Sometimes, children and adults will not respond to rational argument. I observe Dr Arnold’s dialogue with Tom Brown about the stolen chicken. It is when Tom Brown attempted an irrational explanation seemingly in bad faith, at the brink of lying, that the Doctor decided that “it is a tradition I’d best beat out of you“. Had Tom Brown admitted to stealing, he might have been spared the whacking on conditions like compensating the owner of the chicken and promising not to repeat the offence. Not all educators were up to this finesse of moral discernment.
We live in an imperfect world in which children and young people turn bad because of the bad example of their elders and those who should know better. I write from the point of view of one who has been privileged. Even so, I think there are better ways to reason with young people having won their respect than by flogging them or putting them in prison. Perhaps, in a more Christian world, some young wayward people could be entrusted to monasteries and do what monks do: pray and work, ora et labora. Others could be entrusted to the Armed Forces to be taught respect, obedience and a useful trade so that they can find work when they return to normal life. Community service is standard nowadays for those who would benefit from it.
And this to end on a note of humour:
Any who have undergone caning whilst in school (as I have done) will have heard those special words: ‘This will hurt me more than it will you’ – spoken by (in my case) the housemaster about to administer the cane to your nether regions. It was merely an excuse for the assault: a means of stating that if you, the young one, had not been so silly as to do whatever it was, then the housemaster could have had a pleasant evening, instead of having to steel himself to apply one of his canes to your backside: so, in effect, any pain and bruises were actually your fault!
Your reflection reminds me of the flogging in If… The victim gets up from the bar and puts on his jacket, and then shakes the hands of the “whip” (prefect, monitor, etc.) and thanks him. There is the old story of the man about to be hanged. As a last request, he calls his mother and pretends to want to whisper something into her ear. He bites her ear off. “Why did you do that?” – “Because you didn’t prevent me from doing the things that brought me here”. There was a lot of hypocrisy around corporal punishment, even when perverted sexual sadism wasn’t in question.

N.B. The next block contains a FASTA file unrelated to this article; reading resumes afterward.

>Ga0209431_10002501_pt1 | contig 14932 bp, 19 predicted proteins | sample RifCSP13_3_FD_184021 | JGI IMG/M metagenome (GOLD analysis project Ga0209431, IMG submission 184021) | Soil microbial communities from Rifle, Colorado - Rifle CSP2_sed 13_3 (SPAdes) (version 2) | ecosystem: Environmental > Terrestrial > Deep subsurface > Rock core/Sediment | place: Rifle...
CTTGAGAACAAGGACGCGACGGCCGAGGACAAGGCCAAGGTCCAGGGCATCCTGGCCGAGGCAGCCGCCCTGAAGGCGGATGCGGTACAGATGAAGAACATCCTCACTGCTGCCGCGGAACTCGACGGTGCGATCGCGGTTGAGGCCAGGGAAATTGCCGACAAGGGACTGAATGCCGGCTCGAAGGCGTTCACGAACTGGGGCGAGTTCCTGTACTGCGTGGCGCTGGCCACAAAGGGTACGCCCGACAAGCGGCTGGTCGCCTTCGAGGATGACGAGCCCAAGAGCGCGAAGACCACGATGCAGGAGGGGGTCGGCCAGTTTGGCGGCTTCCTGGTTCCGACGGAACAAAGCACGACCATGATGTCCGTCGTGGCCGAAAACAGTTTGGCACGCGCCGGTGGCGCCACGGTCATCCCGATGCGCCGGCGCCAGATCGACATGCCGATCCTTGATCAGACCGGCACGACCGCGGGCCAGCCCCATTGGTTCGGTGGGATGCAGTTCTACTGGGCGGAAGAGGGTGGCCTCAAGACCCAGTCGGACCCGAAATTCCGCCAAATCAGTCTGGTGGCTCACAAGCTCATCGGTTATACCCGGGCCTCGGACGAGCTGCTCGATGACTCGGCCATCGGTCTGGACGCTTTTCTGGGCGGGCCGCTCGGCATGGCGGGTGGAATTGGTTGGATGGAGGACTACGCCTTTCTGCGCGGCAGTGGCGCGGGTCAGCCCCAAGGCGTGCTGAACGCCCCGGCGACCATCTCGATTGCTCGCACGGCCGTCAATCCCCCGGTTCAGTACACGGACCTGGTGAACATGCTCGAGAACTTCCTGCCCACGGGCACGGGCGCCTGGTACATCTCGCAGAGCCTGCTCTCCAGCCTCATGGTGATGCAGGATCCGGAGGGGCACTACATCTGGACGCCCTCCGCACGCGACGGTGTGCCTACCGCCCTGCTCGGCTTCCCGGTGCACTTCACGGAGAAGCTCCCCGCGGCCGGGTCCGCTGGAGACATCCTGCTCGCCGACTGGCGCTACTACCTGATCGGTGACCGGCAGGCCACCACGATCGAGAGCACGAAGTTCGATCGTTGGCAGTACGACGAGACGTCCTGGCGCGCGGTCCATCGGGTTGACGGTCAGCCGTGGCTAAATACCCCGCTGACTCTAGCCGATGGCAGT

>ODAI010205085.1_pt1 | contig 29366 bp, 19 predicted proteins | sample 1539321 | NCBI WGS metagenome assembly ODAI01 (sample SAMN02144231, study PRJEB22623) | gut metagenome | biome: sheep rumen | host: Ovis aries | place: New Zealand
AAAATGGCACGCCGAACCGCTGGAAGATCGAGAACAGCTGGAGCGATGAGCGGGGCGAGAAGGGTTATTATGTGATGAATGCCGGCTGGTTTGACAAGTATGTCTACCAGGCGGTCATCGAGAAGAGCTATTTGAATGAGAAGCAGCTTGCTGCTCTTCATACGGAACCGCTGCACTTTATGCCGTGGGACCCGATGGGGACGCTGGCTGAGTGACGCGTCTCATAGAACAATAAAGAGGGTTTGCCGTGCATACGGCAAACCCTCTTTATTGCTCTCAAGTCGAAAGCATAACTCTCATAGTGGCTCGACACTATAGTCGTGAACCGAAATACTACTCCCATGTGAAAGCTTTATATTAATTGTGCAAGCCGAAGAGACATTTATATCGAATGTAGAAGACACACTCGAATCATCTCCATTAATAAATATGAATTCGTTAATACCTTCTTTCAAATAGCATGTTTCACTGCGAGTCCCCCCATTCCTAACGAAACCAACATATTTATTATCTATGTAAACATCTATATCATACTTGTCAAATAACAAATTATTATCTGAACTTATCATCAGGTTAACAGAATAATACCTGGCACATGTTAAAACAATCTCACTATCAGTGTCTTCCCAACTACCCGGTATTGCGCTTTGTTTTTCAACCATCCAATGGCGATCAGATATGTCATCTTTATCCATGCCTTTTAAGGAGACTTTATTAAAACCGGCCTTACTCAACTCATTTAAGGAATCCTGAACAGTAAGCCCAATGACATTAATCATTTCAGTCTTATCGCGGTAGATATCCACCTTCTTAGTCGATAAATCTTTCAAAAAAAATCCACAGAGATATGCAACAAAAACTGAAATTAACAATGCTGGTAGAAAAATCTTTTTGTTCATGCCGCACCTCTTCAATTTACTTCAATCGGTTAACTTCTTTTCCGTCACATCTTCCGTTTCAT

I can remember seeing ‘Bottoms Up’ at the local picture theatre in the 1950s, but couldn’t remember its name. I’m a Jimmy Edwards fan.
So funny. He talks to three new boys at the beginning of term: “You are the flowers. I like to think of myself as the fertiliser.” in another part of the film.
St Peter’s School York had the best uniform back in those days: brown herringbone tweed jacket and grey flannel trousers: the reason I wished my parents had sent me there. I went to York ten years ago to watch my son’s school play them at rugby, and was disappointed to see that this uniform had been replaced by, I think, a crested blazer or suit – the generic secondary-school look.
Yes, it was a nice uniform and there were special blazers and ties for sports like rugby and rowing. I still have a grainy photo of me in uniform sitting at the organ of Holy Trinity Micklegate. On the right of this photo is the uniform I wore, except that the tie was like the one on the girl to the left.
I was a cathedral chorister at Westminster Cathedral in the 1960s when the boys in the choir school were still disciplined with the strap, and quite frequently, too. It was called ‘the whack’ and you got it either after mass, before supper, or after prayers in the evening before bedtime. Either way you were usually in a small queue of around 2-5 boys outside the headmaster’s study waiting your turn to go in and bend obediently over the armchair, with bottom clothed or on more serious occasions, bared. There was no malice or excess to it, although it did hurt a lot: there were always muffled yelps and cries audible through the study door to the waiting victims, and few emerged without tear stained faces.
The attitude among the boys was not one of resentment however, but of grim resignation to this accepted part of choir school life, or even some pride, as we knew that ours was an unusually disciplined schooling, and that we were boys with a particularly privileged and special duty of singing the daily offices in the country’s premier Catholic church. We took the whack completely for granted, which seems extraordinary now, but this was a different era. On one occasion all 26 choristers were strapped on the bare because no one would own up to breaking a window!
In retrospect all this does seem harsh and ridiculously out-moded, which of course it was. I do now see that it was excessive. But I just wanted to emphasise that viewpoints can shift, and what may now seem cruel may have been intended as no more than rigorous and disciplined in another age.